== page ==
Doing work and playing roles in Italian

Several constructions in Italian use the verb fare (‘do’, ‘make’). Two of these constructions look very similar on the surface but syntactically they behave in very different ways. A short book Fare: Elementi di sintassi, by Nunzio La Fauci and Ignazio M Mirto (2003) analyses them. Here are 2 examples: (1) Adamo fa il medicoAdam…… Continue reading Doing work and playing roles in Italian

The passive in 2 Bantu languages

In an earlier post, I explained 3 features of the passive construction, focusing on English. This post summarises how 2 Bantu languages (Swahili and Chichewa) implement those 3 features. It also mentions the stative, a construction that is somewhat similar. Background: Bantu languages The Bantu group of languages has many members, spoken in the southern…… Continue reading The passive in 2 Bantu languages

What is the passive?

In English and many other languages, many verbs may be in either an active form or a passive form. Most descriptions of the passive treat the active as a more basic form, with the passive derived from it. The easiest way—perhaps the only way—to describe active or passive is by the relationship between them: the…… Continue reading What is the passive?

Negating a verb using an auxiliary verb

English, like many other verbs, uses an invariable particle or adverb (not) to turn a positive verb into a negative verb. But Finnish does this differently, using an auxiliary verb for this task. Present tense In the present tense: a positive verb ends in a suffix showing the number (singular / plural) and person (1st…… Continue reading Negating a verb using an auxiliary verb

Perfect tense: lifetime effects

The perfect tense in English reports past events that continue to have an effect in the present. This leads to some interesting effects that are sometimes called lifetime ‘effects’. This name is used because whether a sentence is acceptable (felicitous) depends on whether it relates to a person or subject that still exists. For example,…… Continue reading Perfect tense: lifetime effects

Scandinavian language challenge day 37

Today I worked through the last chapter (chapter 12) of Danish in three months, covering: more verbs ending in sverbs used as adjectives and as nounsword formationother words The chapter also comments briefly on punctuation and on writing letters (ie correpondence) in Danish. More verbs ending in s Some verbs occur only in the passive -s…… Continue reading Scandinavian language challenge day 37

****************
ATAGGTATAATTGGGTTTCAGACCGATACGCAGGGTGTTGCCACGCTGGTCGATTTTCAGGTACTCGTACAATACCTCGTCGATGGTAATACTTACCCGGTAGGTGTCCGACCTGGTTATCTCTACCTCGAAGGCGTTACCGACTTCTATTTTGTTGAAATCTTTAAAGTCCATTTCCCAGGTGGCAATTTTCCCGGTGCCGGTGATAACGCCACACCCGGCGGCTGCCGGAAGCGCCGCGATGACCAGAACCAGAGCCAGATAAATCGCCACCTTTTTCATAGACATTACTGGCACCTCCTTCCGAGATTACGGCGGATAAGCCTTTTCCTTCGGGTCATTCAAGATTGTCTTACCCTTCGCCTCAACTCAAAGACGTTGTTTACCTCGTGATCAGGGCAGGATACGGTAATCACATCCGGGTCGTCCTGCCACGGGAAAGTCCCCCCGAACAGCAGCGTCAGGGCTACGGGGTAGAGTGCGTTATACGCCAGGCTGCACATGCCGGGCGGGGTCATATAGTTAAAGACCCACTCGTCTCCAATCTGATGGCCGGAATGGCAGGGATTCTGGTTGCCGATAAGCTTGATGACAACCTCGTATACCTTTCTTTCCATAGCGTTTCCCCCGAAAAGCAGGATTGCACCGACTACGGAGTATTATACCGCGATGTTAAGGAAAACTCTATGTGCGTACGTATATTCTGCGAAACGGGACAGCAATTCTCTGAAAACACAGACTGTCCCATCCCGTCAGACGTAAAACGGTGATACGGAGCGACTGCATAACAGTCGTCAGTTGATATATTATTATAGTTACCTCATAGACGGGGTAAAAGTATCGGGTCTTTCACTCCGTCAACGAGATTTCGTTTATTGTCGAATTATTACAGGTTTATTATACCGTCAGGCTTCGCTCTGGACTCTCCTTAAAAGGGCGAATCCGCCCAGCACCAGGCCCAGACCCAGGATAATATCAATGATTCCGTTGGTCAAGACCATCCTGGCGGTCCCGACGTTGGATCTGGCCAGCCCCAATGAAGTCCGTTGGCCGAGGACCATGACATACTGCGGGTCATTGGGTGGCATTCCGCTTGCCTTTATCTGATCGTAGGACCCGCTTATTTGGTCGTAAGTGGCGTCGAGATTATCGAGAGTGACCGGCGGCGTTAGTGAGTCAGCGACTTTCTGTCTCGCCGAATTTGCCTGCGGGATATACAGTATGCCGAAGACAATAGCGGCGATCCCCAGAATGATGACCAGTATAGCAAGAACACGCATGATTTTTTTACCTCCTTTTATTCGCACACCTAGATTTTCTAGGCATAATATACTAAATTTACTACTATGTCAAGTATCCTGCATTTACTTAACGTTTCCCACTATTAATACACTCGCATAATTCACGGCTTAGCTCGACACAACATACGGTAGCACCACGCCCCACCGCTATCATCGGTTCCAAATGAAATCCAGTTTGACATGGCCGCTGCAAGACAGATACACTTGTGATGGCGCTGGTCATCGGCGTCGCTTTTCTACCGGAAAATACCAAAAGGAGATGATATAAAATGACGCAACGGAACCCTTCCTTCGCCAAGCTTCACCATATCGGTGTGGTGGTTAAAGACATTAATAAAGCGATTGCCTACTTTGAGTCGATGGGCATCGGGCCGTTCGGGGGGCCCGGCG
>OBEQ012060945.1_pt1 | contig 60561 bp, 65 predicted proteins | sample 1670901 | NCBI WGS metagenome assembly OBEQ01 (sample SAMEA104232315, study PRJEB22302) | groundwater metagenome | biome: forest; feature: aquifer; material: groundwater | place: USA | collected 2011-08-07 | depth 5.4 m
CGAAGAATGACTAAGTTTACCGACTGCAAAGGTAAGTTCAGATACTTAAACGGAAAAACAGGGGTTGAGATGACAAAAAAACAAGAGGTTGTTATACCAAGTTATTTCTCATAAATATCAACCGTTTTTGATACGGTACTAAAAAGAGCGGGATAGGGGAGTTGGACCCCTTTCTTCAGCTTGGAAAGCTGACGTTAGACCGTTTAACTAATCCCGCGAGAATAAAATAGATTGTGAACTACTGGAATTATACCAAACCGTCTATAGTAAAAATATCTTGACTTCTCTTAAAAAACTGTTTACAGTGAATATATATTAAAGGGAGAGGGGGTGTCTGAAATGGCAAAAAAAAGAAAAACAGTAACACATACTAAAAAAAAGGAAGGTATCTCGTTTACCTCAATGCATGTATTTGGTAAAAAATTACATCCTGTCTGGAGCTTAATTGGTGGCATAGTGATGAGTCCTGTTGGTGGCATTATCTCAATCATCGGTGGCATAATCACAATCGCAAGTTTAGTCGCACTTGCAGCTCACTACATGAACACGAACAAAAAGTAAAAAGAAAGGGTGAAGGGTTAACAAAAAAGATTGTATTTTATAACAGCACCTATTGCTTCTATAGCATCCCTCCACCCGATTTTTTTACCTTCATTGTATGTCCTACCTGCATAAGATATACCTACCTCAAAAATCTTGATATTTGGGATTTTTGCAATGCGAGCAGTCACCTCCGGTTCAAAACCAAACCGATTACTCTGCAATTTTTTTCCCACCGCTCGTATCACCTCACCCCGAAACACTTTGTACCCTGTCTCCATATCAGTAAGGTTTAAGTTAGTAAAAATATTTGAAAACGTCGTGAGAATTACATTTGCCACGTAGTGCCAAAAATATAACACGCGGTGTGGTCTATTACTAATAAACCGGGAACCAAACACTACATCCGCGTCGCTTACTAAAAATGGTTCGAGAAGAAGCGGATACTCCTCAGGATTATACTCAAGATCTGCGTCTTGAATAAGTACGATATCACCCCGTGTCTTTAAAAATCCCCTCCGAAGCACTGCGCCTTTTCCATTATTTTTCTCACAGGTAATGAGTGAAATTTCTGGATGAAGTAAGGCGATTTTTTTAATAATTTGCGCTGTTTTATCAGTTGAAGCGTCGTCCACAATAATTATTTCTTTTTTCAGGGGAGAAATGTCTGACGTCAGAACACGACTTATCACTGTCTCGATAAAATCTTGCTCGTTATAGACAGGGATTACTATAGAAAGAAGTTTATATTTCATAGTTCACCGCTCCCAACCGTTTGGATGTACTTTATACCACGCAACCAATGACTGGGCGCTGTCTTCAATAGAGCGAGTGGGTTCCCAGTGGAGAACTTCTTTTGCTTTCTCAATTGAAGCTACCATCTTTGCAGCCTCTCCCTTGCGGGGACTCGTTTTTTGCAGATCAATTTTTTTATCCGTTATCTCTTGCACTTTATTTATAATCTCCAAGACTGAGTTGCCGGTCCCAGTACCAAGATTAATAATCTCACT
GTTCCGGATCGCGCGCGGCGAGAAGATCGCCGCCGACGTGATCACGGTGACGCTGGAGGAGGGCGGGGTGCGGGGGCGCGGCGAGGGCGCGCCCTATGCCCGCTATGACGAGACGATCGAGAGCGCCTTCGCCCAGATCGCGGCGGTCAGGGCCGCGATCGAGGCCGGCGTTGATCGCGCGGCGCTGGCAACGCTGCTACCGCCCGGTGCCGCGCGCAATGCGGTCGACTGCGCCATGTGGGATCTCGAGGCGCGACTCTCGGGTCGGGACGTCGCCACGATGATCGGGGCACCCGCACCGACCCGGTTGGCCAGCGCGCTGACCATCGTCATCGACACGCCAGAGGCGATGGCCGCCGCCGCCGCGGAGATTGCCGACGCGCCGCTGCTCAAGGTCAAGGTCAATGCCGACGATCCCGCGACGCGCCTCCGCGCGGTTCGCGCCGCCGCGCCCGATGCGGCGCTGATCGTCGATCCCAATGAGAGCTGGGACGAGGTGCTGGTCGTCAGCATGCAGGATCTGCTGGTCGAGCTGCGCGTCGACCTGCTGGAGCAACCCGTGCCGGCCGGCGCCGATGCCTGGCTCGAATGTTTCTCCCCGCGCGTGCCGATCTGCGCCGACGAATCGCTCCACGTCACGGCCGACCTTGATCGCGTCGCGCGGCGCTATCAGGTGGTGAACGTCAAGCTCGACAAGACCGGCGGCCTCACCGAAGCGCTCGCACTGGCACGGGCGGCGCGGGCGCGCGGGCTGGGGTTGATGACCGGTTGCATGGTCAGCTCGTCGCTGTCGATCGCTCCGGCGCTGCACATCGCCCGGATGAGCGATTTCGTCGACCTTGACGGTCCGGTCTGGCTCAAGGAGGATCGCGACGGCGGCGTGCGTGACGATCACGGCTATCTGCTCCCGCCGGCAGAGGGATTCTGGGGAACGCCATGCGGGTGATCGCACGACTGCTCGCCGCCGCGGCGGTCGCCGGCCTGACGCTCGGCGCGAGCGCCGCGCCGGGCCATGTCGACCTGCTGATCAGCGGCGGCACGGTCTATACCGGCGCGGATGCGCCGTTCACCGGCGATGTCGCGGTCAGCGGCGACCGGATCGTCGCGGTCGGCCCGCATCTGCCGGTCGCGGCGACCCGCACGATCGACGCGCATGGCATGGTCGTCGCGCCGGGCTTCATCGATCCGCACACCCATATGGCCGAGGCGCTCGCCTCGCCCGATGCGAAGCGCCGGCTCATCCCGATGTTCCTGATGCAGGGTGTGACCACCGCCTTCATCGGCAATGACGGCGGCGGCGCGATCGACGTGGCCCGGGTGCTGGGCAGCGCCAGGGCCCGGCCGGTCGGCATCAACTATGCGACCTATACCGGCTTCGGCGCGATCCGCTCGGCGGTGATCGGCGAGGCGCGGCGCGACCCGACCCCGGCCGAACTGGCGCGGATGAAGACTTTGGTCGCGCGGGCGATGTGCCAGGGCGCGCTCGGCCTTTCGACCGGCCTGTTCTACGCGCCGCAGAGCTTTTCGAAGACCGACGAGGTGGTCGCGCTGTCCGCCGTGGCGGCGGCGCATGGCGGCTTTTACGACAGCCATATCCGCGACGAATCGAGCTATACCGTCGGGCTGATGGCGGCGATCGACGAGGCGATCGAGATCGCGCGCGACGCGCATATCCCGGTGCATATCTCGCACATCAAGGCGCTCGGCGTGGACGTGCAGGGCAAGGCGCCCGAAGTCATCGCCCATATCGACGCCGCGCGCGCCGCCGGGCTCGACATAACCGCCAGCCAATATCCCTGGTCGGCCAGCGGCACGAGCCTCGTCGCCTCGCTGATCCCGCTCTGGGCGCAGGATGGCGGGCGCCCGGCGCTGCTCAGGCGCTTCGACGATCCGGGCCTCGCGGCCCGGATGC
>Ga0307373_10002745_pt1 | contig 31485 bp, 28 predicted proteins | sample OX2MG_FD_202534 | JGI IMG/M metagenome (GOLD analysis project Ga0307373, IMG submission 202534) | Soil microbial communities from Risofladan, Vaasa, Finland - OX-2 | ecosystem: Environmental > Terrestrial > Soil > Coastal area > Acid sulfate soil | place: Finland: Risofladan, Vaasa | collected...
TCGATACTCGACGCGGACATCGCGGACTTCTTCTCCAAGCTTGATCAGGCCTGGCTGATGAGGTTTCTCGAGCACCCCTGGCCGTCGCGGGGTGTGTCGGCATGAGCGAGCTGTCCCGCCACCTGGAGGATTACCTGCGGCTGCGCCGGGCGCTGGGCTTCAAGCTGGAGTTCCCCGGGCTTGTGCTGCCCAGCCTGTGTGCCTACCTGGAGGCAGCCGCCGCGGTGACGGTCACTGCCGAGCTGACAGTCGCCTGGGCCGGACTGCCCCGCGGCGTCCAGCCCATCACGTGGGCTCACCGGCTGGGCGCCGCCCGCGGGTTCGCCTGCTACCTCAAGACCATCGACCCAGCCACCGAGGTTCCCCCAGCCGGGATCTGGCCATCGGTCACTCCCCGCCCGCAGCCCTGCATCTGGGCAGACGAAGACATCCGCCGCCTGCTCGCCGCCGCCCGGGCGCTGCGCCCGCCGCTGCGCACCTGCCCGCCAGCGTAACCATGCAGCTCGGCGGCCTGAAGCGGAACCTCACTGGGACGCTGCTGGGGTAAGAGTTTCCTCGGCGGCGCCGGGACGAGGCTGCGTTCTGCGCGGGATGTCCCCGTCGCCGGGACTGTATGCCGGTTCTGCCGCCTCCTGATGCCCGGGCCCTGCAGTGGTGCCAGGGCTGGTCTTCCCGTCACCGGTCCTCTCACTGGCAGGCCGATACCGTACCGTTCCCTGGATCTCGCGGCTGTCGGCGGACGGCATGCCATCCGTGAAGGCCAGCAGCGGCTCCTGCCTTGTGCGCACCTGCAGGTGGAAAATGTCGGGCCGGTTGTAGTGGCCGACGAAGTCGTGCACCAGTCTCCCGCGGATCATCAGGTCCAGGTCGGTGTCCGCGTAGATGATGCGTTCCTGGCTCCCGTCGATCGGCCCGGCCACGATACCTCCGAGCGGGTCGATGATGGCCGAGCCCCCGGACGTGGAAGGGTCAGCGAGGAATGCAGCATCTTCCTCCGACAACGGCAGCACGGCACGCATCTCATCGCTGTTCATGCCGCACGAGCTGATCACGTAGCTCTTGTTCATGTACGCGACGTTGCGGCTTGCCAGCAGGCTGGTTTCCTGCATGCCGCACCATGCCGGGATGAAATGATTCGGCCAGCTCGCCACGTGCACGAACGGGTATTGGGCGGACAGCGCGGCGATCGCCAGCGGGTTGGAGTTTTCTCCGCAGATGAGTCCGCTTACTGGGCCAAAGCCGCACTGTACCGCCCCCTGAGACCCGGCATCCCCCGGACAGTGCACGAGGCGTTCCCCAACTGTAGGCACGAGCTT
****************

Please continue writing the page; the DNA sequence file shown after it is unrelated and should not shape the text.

Scandinavian language challenge day 35

Today I worked through chapter 11 of Swedish in three months, covering: transitive and intransitive verbscreating verbs from adjectivepast participle as adjective passiveother words Transitive and intransitive verbs Pairs of related transitive and intransitive verbs: Transitivebränna (2) (burn)dränka (2) (drown)röka (2) (smoke)väcka (2) (wake)lämna (1) (leave)kyla (2) (chilll)ställa (2) (put, stand)lägga (4) (put, lay) Intransitivebrinna (4)…… Continue reading Scandinavian language challenge day 35

Scandinavian language challenge day 33

Today I worked through chapter 10 of Norwegian in three months, covering: passivepresent participlecompound wordsmore about prepositions other words Passive The passive is formed using the auxiliary bli and the past participle. The agent of the action need not be mentioned, but if mentioned it is preceded by the preposition av (meaning by). Huset blir maltHuset…… Continue reading Scandinavian language challenge day 33

Scandinavian language challenge day 31

Today I worked through chapter 10 of Danish in three months, covering: passiveimpersonal formsmore on prepositionsother words Passive One version of the passive is formed by replacing the -r ending on the present tense with -s, or by adding -s to the past tense: at behandlesvi behandlesjeg behandledes to be treatedwe are treatedI was treated Den…… Continue reading Scandinavian language challenge day 31